First I just want to say how much I admire people who manage to post something every day. You know who you are. I just manage these summaries every few weeks!
|Sacha and his other grandmother!|
Last time I wrote it was just after the election in the States. I wrote about how frustrated I was, not so much with the process, but with the incorrect information. After reading the post, one of my kids wrote me that she hadn't sent in her write-in ballot because of the mis-information on the PA website. She was not happy about missing an election.
It turns out the AARO had scheduled a meeting with Susan Dzieduszycka-Suinat, the president and CEO of Overseas Vote Foundation so I was even more determined to attend. I had filled out the post-election survey on the process and I had entered a report on the PA mis-informative website. It turns out that the report was bumped up and it was Susan, herself, who had replied to me. We didn't have the turn-out we had hoped for. Maybe because we were using a locale our attendees are not accustomed to, maybe because the meeting was a little later than usual, maybe because of election fatigue. I don't know. Because there were fewer people, the presentation served more as a backdrop for a large conversation with Susan and all the attendees. It was very interesting to note how Overseas Vote Foundation has grown and improved and is serving ever more voters, even if the exact number could not yet be announced. (The research team at the foundation has not released its numbers, yet, and OVF is not the only site overseas voters use to get their information or process their requests.) What was confirmed is that it's more than in the last presidential election cycle. There are a lot of young voters abroad and they are not neglecting to vote; that's wonderful. The overseas absentee registration and ballot request process is so much more efficient than what is going on in the country, it might become the model for voter reform. Still, not enough overseas voters vote. Many still do not know they can vote; many do not understand that the absentee ballot request is not the same as for local absentees, and there are quite a lot who just prefer to remain off the records, all records. Susan is remarkable; this is an exhausting job and she has a family and other work. I really enjoyed going to dinner with her after the meeting.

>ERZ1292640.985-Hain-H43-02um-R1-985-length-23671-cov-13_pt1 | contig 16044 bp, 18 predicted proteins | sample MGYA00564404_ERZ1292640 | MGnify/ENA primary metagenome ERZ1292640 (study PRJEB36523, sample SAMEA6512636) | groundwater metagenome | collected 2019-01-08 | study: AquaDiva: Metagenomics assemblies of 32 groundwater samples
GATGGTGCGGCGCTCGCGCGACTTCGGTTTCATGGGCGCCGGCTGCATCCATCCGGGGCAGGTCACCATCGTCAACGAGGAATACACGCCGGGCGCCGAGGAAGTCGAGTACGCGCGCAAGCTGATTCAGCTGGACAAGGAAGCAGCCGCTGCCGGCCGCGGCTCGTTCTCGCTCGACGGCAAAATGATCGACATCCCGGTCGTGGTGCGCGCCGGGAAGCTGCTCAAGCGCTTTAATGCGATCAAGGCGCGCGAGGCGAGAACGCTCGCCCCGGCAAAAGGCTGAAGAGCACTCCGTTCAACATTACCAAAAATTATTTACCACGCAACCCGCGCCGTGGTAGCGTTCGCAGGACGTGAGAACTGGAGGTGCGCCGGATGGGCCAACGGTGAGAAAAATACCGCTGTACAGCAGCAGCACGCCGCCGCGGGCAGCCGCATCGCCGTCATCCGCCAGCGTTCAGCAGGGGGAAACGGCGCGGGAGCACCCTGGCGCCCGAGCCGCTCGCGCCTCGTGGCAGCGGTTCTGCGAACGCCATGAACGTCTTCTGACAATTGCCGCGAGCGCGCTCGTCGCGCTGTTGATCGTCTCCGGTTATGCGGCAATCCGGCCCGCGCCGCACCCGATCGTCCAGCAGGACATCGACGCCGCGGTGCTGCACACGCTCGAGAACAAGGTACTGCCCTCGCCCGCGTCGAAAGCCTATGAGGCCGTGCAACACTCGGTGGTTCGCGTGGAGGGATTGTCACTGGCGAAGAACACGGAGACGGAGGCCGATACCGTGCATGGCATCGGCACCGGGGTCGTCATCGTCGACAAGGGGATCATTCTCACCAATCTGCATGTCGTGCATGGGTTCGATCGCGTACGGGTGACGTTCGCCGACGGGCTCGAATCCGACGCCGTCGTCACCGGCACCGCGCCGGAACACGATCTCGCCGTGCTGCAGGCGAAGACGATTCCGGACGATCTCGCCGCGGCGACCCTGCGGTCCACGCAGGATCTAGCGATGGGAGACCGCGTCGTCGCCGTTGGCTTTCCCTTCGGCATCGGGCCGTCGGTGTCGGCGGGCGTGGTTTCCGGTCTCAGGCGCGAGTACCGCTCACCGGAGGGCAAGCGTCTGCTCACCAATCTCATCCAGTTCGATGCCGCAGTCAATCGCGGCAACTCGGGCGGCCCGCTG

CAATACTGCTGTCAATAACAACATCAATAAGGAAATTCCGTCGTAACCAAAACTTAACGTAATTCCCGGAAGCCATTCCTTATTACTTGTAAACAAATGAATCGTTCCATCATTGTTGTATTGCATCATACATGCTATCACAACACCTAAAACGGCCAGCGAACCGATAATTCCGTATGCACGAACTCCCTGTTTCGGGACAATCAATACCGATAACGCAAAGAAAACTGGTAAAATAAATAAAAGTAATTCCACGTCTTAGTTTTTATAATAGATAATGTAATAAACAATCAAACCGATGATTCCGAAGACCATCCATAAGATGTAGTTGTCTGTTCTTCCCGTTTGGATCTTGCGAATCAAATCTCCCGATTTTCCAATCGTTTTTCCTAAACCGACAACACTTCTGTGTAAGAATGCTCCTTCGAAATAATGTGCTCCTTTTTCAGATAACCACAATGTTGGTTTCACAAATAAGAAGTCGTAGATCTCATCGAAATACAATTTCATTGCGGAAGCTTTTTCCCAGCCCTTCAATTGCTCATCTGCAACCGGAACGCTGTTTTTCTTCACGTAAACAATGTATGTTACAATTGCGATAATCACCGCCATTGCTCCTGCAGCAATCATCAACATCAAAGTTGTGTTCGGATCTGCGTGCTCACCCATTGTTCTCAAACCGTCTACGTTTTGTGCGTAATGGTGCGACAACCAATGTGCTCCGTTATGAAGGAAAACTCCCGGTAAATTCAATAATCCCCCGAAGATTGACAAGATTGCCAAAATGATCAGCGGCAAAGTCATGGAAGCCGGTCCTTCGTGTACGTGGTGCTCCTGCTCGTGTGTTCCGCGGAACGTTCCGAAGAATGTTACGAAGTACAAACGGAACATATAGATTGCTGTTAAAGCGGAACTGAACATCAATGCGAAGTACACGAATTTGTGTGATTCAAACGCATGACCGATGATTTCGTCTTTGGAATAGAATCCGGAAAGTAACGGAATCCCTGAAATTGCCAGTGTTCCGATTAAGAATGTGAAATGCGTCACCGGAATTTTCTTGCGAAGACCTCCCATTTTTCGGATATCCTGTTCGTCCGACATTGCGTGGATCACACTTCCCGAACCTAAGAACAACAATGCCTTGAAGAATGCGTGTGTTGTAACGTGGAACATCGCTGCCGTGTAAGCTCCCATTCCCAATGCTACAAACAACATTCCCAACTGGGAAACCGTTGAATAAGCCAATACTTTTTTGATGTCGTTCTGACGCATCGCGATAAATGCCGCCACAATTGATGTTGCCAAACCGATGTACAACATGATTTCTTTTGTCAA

And that brings me to taxes. There's another meeting this week about end-of-year things to do regarding our US taxes. It looks like that meeting is drawing more people; it's at the Mona Bismarck American Center and a little earlier in the evening.As I said, we did not celebrate Thanksgiving on Thursday. It's a regular work day here. I went to painting. We're supposed to be working on the inspiration of one of two poems. We're not supposed to be using any photos as support. Well, I am not following instructions. A few weeks ago, Jon forwarded to me the link to some photos taken in Boston during a rowing competition Tobi was in. So, I'm using one of those photos as my inspiration. (I think it's one of those, but it could be from somewhere else, as I haven't really classed these photos.) There's a bridge spanning the river. There's the crew in their boat. And I'm adding a couple of airplane trails in the sky. I'm really trying to deal with the bridge structure and perspective.
And that brings me to the Hopper exhibit. I went back to see it on Wednesday with Rita. I love the geometry of the structures and shadows. There are also some pretty fabulous paintings and sketches by artists who influenced Hopper or who were influenced by him. I love the Degas, A Cotton Office in New Orleans: